Another way your child’s identity can be stolen is in a data breach. Data breaches are becoming more and more common in today’s world. Some breaches only divulge email addresses, passwords, or credit cards. But there was an epic data breach in South Carolina that compromised 6.4 million residents, including children.

In 2012, 3.6 million social security numbers were exposed along with other personal information in a breach that originated from a phishing attack at a state government office. In response, the state offered residents credit monitoring for two years as damage control.

The issue here is that social security numbers do not change. If criminals are patient enough to have waited until 2015, they could have tons of children’s information ready to go, past the free credit monitoring period. You might be thinking that it seems impossible to protect your child’s valuable data, but there are steps parents can take to shield their children’s information.

How to Protect Your Child’s Identity

The first thing we have to do to protect children is to take their personal information very seriously. Don’t share detailed birth announcements with valuable information. Also, keeping your child’s social security number secret is vital.

While government forms may require the number - if you don’t have to share it, then don’t. It’s okay for you to ask a daycare, online service, or whatever why the social security number is necessary. Then ask if it’s okay that you do not provide on the basis of protecting your child.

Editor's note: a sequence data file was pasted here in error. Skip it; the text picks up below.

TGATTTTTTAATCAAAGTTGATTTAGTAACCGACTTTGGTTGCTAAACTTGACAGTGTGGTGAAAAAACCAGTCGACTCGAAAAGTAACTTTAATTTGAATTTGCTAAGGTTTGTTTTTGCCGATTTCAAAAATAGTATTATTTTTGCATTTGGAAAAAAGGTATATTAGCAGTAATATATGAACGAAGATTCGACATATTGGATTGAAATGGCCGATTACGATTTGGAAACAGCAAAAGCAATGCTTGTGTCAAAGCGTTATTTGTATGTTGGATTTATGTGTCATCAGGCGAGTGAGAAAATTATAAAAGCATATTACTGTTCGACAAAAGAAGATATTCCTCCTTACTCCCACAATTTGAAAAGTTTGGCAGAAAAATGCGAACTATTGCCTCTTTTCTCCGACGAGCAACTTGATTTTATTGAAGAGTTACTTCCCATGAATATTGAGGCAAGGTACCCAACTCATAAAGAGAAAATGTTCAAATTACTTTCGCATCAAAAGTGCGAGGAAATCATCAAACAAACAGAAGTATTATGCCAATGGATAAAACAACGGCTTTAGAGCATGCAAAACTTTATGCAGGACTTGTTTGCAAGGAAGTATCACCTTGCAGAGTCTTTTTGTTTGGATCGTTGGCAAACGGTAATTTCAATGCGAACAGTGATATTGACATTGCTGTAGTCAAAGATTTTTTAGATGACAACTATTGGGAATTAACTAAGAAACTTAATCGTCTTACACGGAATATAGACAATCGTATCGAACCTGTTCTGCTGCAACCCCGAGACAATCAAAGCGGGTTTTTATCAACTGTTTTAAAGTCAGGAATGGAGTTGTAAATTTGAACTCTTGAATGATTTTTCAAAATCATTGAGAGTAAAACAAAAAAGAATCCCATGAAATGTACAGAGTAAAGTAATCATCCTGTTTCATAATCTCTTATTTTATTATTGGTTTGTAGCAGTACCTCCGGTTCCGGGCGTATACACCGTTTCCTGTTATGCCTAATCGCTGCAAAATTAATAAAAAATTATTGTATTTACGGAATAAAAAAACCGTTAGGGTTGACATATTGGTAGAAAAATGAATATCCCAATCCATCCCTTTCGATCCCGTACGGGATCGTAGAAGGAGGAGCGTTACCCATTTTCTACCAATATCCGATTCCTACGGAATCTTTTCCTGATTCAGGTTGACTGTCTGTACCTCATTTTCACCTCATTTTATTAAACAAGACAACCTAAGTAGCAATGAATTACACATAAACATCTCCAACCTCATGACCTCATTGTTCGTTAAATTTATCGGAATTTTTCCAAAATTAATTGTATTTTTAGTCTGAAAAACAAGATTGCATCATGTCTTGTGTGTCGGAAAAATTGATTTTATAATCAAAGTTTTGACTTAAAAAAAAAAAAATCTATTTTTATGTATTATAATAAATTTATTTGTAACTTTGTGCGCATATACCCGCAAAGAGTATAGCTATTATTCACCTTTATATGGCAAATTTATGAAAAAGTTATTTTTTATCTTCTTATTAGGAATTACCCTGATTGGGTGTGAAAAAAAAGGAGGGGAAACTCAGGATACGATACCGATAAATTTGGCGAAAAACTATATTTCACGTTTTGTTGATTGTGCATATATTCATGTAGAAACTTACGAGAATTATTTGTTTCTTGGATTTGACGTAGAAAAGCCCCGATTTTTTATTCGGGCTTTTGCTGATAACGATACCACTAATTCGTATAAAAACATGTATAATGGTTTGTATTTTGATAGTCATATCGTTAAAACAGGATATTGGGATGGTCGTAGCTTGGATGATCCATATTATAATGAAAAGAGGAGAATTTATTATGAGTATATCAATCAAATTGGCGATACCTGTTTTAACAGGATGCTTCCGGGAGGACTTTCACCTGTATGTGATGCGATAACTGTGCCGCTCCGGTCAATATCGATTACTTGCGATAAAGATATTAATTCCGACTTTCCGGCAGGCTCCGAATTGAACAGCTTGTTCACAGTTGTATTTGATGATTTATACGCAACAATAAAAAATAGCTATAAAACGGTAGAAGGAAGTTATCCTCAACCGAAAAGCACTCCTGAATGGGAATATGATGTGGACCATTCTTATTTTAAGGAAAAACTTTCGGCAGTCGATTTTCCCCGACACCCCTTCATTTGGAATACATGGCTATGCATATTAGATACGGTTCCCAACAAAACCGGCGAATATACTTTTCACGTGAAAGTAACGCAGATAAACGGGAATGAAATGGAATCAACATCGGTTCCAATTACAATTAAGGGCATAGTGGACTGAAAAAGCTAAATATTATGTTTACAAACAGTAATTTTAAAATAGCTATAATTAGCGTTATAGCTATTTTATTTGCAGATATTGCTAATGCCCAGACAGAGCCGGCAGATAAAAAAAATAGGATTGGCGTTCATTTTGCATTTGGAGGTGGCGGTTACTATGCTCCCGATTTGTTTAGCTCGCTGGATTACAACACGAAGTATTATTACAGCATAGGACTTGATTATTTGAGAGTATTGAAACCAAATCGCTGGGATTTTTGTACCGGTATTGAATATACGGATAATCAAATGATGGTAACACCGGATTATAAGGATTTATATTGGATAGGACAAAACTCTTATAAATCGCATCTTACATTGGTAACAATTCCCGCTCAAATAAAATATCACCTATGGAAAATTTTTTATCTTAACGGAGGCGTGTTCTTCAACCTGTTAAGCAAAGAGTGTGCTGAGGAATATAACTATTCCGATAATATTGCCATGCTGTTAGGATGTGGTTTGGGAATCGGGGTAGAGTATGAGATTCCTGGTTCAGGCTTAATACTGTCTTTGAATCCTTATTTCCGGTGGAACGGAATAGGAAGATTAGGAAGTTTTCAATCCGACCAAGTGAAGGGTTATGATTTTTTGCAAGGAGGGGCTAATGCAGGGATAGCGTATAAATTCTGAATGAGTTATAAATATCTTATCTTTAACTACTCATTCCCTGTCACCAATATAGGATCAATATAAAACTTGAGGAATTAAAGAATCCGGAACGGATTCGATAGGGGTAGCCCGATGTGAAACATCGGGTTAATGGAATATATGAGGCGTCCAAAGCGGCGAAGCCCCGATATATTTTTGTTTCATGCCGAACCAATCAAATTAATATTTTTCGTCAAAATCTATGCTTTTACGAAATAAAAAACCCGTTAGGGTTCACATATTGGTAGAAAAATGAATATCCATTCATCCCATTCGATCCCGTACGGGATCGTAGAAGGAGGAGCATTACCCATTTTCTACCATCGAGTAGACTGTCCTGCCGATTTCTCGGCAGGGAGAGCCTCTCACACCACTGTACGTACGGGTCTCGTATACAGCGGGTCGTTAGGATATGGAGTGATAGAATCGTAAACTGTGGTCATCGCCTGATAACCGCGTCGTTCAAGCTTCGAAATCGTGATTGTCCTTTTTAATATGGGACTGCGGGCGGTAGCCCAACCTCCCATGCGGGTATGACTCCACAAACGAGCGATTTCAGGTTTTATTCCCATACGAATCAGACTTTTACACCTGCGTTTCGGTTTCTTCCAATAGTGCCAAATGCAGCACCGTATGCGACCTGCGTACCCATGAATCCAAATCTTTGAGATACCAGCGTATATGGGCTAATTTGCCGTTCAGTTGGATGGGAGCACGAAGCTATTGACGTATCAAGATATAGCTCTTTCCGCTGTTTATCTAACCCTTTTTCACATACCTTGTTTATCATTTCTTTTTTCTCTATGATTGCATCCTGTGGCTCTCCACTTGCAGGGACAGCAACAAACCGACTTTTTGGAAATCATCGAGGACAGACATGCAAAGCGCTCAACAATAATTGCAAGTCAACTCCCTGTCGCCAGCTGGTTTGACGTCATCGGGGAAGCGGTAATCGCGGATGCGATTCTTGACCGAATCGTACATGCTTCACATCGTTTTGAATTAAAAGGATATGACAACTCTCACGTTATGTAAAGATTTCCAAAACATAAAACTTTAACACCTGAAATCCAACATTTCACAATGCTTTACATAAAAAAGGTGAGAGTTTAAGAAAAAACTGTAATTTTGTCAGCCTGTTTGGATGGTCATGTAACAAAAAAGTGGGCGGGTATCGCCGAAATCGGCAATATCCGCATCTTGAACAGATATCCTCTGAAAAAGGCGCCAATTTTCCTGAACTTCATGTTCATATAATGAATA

Freezing Your Child’s Credit

One of the best ways to protect your child from identity theft is to freeze their credit. You may think that since your young child does not have a credit score you don’t need to do anything about it. Freezing your child’s credit essentially locks it until your child is ready to use it.

The process is complicated and involves snail mailing a lot of personal information to the big three credit companies Experian, Equifax, and TransUnion. Generally, you’ll have to:

  • identify who you are

  • that you are the guardian of the child

  • provide your government ID

  • their birth certificate

  • few other documents

Then there are a few forms that have to be filled out and mailed in. And of course, the process is similar, but not the same for all three companies. Plus, you have to do this process for each of your children. It can get overwhelming, but it is worth it.

I have created for you a free step-by-step guide on how to freeze your child’s credit. This is based on what I did to successfully freeze my son’s credit. There are links to the information you’ll need and some tips I learned along the way. I’m happy to share this with you for free.

A free guide to freezing your child's credit

When your child is ready for their credit to be unfrozen, you’ll need to contact all three companies again to initiate that process. When you complete each freeze, the company will mail you a packet of information on how to open the account again. Keep this information in a safe place like a safe deposit box or fireproof safe.

It does seem like a lot of work, but consider this: would you rather do some work now or do a ton later after your child’s credit is ruined? It may take years to clear the residual effects of identity thieves.

Parents need to do their part in keeping their child’s social security number and other identifiable information private. Be protective and consider freezing your child’s credit now so they can have a strong financial future.

Watch Child Identity Theft: The Unseen Danger


Andy Murphy

Andy Murphy founded The Secure Dad in 2016 with the aspiration to help families live safer, happier lives. What started as a personal blog about family safety has turned into an award-winning podcast, an Amazon best-selling book, and online courses. He focuses his efforts in the areas of home security, situational awareness, and online safety.


Andy is a husband and father. His interests include coaching youth basketball, hiking, and trying to figure out his 3D printer.